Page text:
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      •  What Just Happened?

What Just Happened?

Yesterday, in advance of Donald Trump's summit with Russian president Vladimir Putin, we wrote, "brace for something unexpected and/or outrageous." Predicting that much was not difficult, since "unexpected" and "outrageous" are Trump's stock in trade. However, nobody would have predicted exactly what did happen, and that the Donald would shoot himself in the foot so badly he might have used a Howitzer.

The fun got started before the summit was even underway, as the President decided to get on Twitter and share some choice thoughts about the relationship between Russia and the United States:

It's a truly staggering sentiment coming from anyone, much less the President of the United States. It would appear that the Russians are not only blameless for any interference with the 2016 election, but also for illegally annexing Crimea, taking sides against the U.S. in Syria, engaging in widespread human rights abuses, or for anything else. Trump should probably have gotten a clue that something was awry when the Russian foreign ministry jumped on Twitter to agree wholeheartedly:

But all of this was just the prelude—the real drama was yet to come.

The actual summit got started a couple of hours after that tweet (with Vladimir Putin fully aware of what Trump had written, by the way). They talked for roughly two hours, assisted only by one interpreter each (more on that below). Reportedly, they talked a bit about Syria, and a bit about North Korea, and a bit about China. However, most of their discussion was quickly relegated to "beside the point" status once the post-summit press conference got underway. When Trump was asked the question that at least a billion people around the world knew was coming—about Russian interference in the 2016 elections—he declared that he doesn't "see any reason why" Russia would be responsible, and said, "I have great confidence in my intelligence people, but I will tell you that President Putin was extremely strong and powerful in his denial today." Trump also suggested that he was open to Putin's offer to interrogate the 12 Russians indicted by Special Counsel Robert Mueller last Friday. In short, the President of the United States is now on record as saying he trusts the FSB (aka KGB v2.0) more than his own intelligence agencies.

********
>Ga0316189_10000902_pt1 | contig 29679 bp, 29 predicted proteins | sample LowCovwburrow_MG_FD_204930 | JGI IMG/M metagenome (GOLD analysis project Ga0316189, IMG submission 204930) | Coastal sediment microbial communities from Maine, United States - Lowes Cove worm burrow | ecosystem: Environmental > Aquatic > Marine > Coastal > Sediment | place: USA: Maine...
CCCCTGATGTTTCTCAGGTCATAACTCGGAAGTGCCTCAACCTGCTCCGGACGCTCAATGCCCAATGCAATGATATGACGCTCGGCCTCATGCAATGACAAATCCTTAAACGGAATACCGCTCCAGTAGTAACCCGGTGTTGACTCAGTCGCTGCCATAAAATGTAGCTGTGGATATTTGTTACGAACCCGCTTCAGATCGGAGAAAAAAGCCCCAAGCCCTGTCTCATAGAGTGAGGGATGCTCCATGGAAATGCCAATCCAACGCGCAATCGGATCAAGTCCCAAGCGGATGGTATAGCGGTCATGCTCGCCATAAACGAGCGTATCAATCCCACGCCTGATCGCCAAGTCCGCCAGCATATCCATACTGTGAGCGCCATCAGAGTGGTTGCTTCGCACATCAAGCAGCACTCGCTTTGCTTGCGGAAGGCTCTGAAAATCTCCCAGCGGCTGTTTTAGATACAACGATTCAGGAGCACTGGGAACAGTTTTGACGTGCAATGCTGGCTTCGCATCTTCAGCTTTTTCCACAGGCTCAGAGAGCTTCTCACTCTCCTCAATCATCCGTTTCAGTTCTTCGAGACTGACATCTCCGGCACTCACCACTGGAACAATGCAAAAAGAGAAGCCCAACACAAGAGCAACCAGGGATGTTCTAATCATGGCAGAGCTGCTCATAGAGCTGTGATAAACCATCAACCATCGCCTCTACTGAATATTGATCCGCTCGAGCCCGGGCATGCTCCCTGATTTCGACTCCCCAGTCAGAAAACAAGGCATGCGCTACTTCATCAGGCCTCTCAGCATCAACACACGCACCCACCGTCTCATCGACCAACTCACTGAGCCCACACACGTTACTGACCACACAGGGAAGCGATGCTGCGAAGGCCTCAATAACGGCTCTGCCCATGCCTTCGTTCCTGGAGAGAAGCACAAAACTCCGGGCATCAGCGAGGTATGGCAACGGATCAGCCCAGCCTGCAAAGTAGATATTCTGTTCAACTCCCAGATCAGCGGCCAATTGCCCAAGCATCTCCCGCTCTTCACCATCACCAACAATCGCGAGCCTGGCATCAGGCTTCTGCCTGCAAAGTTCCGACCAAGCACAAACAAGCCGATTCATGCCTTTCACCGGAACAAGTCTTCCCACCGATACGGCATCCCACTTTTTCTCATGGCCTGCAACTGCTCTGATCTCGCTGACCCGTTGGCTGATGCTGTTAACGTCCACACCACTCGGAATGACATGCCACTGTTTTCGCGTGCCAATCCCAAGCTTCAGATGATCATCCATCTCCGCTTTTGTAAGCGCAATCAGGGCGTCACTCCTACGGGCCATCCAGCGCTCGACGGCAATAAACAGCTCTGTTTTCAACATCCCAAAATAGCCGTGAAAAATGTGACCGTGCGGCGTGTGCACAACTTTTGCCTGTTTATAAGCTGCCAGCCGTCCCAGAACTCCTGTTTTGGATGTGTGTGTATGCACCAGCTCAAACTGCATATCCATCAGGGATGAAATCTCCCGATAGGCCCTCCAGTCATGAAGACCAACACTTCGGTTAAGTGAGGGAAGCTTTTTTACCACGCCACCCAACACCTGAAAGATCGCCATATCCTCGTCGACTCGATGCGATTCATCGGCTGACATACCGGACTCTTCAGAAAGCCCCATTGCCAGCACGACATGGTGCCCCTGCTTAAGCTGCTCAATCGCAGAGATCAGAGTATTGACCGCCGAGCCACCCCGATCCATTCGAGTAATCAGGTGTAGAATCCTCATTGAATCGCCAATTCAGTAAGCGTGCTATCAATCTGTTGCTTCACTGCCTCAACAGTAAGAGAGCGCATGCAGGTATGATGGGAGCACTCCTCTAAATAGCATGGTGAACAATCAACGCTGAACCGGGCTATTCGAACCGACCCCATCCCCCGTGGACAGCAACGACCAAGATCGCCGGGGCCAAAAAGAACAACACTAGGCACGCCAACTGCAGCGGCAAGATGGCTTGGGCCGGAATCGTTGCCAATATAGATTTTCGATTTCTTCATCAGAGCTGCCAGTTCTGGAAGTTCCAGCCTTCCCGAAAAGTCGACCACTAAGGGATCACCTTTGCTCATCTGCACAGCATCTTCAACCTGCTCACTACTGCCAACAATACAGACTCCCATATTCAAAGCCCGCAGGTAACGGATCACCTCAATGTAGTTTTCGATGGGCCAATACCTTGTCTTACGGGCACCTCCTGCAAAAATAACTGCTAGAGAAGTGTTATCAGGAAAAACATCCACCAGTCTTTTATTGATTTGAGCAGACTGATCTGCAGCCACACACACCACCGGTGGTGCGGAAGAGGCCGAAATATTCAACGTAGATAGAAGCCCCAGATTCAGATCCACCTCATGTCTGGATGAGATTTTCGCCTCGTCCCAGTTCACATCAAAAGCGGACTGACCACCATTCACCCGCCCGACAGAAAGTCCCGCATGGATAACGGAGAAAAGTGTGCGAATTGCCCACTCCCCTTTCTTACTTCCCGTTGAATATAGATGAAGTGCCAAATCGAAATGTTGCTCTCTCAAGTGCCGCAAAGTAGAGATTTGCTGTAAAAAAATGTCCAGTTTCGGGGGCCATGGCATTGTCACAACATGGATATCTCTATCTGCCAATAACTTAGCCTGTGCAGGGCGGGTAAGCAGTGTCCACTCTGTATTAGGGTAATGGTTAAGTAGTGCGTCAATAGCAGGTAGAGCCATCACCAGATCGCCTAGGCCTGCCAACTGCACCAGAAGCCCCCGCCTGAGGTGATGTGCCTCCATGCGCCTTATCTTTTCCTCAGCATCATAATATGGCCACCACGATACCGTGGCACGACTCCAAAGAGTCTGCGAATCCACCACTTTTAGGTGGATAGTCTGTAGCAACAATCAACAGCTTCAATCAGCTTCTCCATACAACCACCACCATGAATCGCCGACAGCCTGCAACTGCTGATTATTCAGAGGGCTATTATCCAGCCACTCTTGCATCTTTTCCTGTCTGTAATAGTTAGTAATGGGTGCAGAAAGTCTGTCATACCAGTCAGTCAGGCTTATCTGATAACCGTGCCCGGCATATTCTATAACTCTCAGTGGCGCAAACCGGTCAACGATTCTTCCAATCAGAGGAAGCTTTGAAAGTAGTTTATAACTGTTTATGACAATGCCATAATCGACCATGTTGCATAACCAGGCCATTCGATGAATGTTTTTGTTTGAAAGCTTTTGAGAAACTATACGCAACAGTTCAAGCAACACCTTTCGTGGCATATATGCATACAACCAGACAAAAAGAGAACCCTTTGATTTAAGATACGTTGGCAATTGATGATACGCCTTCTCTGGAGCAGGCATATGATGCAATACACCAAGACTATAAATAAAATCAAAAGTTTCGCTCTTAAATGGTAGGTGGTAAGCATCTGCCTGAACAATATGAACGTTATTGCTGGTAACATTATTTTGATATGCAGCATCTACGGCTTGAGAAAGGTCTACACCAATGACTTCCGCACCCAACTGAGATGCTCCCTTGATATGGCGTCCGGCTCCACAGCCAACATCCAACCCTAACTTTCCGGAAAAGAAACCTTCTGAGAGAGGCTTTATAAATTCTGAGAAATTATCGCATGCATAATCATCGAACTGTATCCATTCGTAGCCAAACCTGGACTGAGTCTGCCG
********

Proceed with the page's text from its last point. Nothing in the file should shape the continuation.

Trump has, of course, pushed counterfactual narratives before. Heck, he launched his political career on a foundation of Obama birtherism. However, he has never been more fully in denial than he was on Monday. The United States' five main intelligence agencies—the CIA, NSA, NGA, FBI and the Office of the Director of National Intelligence—have uniformly agreed that Russia interfered with the elections. Mueller's indictments, particularly the ones from Friday, lay the case out for interference in great detail. The intelligence apparatus of key allies, most obviously the British Secret Intelligence Service, has said that the Russians meddled. Heck, at this point, even Putin himself has basically admitted it. In an interview with Fox News that aired on Monday night, the Russian leader said:

Russia as a state has never interfered with the internal affairs of the United States, let alone its elections...Listen to me, please: The information that I am aware of, there is nothing false about it, every single grain of it is true. And the Democratic leadership admitted it.

In other words, "We didn't do anything, but just in case we did, no harm done, right?" Putin's words bear a striking resemblance to the book O.J. Simpson wrote, in which he said, "I didn't do it, but if I had done it, here's how and why."

After the whole fiasco had played out, Donald Trump got onto his airplane and traveled back to the U.S. while the world responded to his words and actions. And, in short, just about everyone whose name does not rhyme with "Pike Mence" or "Hean Shannity" had their torches out. A sampling of the responses:

Democratic Politicians:
  • Senate Minority Leader Chuck Schumer (D-NY): "In the entire history of our country, Americans have never seen a president of the United States support an American adversary the way President Trump has supported President Putin."